If You Make a Mistake,
Own It!

As human beings, each of us is prone to make mistakes. Some mistakes are so obvious that there’s no way to hide them. For example, on October 21st, 2009, Northwest Airlines flight 188 from San Diego to Minneapolis remained at 37,000 feet as it flew 150 miles beyond the destination airport. The pilots, whose licenses were eventually revoked, claimed that they were using their laptops to check work schedules.

But for most of us workplace mistakes are much less dramatic and we thus may be tempted to remain silent and hope that no one notices.  However, cover-ups rarely succeed and can severely compromise one’s reputation and job security. Some suggestions:

  • Inform your supervisor not only of the problem but your plan to fix it: While we may suffer some initial embarrassment, the focus will soon change to taking corrective action thus sparing us the stress of worrying about eventual discovery of the mistake – which will surely occur. It’s much better that the bad news come directly from you rather than from another.
  • Avoid blaming and alibis: While it may be tempting to blame others or conjure up a creative excuse for the error, if it’s really your fault just admit it. Doing so will actually elevate your stature and showcase your integrity.
  • Don’t dwell on the mistake: Sure, mistakes can make us feel foolish or even incompetent. But take heart in realizing that everyone makes them and try mightily to not “replay” the mistake over and over in your mind.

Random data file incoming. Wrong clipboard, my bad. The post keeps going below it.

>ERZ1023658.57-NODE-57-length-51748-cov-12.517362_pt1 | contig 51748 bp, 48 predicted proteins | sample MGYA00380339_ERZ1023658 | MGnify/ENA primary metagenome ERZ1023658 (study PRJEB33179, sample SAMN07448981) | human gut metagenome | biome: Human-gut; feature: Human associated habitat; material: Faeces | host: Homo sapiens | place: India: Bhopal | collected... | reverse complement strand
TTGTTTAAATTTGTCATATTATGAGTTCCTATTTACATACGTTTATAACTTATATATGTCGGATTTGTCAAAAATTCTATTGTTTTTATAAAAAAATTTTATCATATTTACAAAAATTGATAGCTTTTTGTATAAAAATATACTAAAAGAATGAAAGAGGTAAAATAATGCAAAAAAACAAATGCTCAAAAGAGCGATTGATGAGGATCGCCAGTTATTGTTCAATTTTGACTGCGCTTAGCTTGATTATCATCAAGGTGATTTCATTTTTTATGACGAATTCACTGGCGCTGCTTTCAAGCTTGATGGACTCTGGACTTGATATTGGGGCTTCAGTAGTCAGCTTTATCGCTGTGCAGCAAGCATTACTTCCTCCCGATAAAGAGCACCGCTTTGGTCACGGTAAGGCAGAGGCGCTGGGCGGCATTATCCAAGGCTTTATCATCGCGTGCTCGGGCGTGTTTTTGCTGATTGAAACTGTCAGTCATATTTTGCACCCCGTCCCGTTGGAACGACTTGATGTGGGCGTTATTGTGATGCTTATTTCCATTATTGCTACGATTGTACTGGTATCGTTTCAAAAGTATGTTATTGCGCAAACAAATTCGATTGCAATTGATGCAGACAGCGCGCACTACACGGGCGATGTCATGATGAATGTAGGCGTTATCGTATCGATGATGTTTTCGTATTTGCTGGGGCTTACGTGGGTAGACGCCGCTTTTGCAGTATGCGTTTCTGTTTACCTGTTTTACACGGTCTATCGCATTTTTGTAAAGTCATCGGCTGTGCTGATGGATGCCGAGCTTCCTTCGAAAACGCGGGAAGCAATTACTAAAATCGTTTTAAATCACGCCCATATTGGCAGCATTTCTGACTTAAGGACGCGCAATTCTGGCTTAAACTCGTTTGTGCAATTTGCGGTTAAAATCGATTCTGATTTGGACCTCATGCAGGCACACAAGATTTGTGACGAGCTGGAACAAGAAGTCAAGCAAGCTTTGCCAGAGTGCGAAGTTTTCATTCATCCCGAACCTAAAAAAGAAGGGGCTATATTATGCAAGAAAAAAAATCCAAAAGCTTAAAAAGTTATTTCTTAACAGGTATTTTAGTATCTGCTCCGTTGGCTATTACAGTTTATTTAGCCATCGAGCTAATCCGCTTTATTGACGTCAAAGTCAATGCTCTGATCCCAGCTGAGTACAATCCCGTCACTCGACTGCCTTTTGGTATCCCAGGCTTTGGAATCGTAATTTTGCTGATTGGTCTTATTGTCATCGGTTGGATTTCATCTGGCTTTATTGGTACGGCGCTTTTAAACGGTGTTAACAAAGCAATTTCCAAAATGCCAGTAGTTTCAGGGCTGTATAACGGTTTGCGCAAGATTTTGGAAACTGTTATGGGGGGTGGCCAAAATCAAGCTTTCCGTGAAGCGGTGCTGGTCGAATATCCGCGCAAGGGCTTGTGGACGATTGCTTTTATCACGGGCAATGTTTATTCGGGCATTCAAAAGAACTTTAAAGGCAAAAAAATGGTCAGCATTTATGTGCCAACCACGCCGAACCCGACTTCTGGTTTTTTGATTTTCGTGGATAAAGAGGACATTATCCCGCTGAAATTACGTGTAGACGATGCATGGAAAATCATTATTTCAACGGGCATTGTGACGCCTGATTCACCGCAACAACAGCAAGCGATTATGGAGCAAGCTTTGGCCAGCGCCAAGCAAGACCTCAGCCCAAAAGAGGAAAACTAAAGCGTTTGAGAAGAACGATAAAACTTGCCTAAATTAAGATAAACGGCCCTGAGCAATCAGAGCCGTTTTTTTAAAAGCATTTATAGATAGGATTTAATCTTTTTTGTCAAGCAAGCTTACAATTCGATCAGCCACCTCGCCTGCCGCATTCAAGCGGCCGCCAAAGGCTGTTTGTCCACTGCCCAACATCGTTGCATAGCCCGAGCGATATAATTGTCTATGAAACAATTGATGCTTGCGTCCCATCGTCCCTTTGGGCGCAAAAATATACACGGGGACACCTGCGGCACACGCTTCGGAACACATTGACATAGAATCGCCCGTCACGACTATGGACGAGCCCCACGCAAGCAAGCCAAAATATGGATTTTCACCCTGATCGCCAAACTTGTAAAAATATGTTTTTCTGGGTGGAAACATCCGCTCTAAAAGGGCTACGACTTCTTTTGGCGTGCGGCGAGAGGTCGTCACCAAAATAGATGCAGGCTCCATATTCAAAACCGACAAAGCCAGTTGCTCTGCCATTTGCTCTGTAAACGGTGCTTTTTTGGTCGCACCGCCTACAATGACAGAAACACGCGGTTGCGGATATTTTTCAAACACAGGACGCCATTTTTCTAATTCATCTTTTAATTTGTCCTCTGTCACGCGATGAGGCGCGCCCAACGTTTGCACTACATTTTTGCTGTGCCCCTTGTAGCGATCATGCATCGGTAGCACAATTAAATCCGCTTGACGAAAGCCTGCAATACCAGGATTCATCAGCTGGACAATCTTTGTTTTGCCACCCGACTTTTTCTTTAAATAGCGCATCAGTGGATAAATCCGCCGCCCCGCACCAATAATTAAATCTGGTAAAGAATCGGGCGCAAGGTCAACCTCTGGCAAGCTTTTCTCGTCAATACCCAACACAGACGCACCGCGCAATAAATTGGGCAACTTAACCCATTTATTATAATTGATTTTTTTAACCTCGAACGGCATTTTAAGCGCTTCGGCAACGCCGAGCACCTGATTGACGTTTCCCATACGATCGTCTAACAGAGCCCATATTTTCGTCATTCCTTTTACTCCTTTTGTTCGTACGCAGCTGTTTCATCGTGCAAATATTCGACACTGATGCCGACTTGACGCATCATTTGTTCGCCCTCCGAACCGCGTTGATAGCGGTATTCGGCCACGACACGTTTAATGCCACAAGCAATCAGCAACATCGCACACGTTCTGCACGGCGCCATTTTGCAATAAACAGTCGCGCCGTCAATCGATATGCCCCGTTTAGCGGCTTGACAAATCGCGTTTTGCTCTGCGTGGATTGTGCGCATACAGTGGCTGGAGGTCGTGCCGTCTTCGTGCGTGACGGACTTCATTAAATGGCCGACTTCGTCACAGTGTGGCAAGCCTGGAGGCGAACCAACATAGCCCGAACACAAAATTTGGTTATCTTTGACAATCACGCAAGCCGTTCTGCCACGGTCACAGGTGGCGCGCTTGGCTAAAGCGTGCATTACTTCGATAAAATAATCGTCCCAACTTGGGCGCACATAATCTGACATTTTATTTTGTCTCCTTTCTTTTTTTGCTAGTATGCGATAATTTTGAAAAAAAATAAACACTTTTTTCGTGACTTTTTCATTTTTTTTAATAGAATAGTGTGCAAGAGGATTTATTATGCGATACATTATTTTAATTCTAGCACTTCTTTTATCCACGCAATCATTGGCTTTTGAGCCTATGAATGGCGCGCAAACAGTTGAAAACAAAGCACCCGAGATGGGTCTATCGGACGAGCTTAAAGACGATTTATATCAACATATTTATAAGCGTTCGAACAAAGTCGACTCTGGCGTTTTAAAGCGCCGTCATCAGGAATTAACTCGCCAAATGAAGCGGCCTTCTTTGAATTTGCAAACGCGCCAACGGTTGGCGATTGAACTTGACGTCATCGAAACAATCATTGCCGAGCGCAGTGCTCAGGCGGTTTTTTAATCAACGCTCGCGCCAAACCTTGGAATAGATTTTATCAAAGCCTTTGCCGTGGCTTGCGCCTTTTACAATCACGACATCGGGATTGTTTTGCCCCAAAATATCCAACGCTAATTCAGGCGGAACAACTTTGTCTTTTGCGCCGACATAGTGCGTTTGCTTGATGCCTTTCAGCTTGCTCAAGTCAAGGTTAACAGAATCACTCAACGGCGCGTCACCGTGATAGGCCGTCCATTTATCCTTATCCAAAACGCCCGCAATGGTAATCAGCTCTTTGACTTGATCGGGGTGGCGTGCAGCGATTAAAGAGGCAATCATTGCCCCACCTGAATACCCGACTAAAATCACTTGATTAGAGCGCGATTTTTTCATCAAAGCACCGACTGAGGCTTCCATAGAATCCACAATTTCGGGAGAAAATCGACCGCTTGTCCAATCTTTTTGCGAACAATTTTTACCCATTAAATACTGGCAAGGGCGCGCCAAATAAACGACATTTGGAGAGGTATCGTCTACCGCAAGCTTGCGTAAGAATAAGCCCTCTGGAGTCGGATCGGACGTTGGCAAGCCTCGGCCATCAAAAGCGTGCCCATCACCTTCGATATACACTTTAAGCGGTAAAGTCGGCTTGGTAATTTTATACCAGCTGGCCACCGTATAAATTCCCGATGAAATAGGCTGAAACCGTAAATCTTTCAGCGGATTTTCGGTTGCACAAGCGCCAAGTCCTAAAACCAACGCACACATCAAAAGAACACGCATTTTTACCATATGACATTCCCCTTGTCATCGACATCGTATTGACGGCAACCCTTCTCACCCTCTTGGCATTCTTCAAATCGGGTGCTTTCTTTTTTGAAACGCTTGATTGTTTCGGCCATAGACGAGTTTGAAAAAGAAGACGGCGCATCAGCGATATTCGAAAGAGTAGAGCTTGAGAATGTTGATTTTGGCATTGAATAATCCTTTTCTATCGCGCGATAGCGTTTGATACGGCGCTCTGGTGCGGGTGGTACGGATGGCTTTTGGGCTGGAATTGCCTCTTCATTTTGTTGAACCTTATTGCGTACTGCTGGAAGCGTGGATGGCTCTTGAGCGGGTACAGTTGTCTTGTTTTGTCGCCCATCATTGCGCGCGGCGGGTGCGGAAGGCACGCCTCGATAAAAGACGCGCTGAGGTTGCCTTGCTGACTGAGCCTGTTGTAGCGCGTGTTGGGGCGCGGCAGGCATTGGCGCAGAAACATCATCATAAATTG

• Put together a “lessons learned” document: Particularly if your mistake compromises quality or safety, it’s important to commit to writing a description of the error including the cause and the steps you took to resolve the problem. This is primarily a document for your own benefit but it won’t hurt to share it with your supervisor as well.
  • Comebacks from mistakes are entirely possible: Pro golfer Rory McIlroy was leading the 2011 Masters tournament by four shots when a badly hooked tee shot resulted in a triple bogey 7 on the 10th His final round score of 80 could have sent him into a deep depression. But weeks later, he not only won the U.S. Open championship but set the record for the lowest winning score in the history of this major tournament. Today’s mistake is probably next week’s “old news.”
  • If the pain persists, turn to your EAP: In order for healing to take place it’s important to “talk it out” with a non-judgmental listener. If there’s no one in your workplace or circle of friends with whom you are comfortable having this discussion, we invite you to contact your Employee Assistance Program. Professional, caring counselors are available 24/7 and will provide valuable counseling assistance right over the phone.

1.800.252.4555 or 1.800.225.2527
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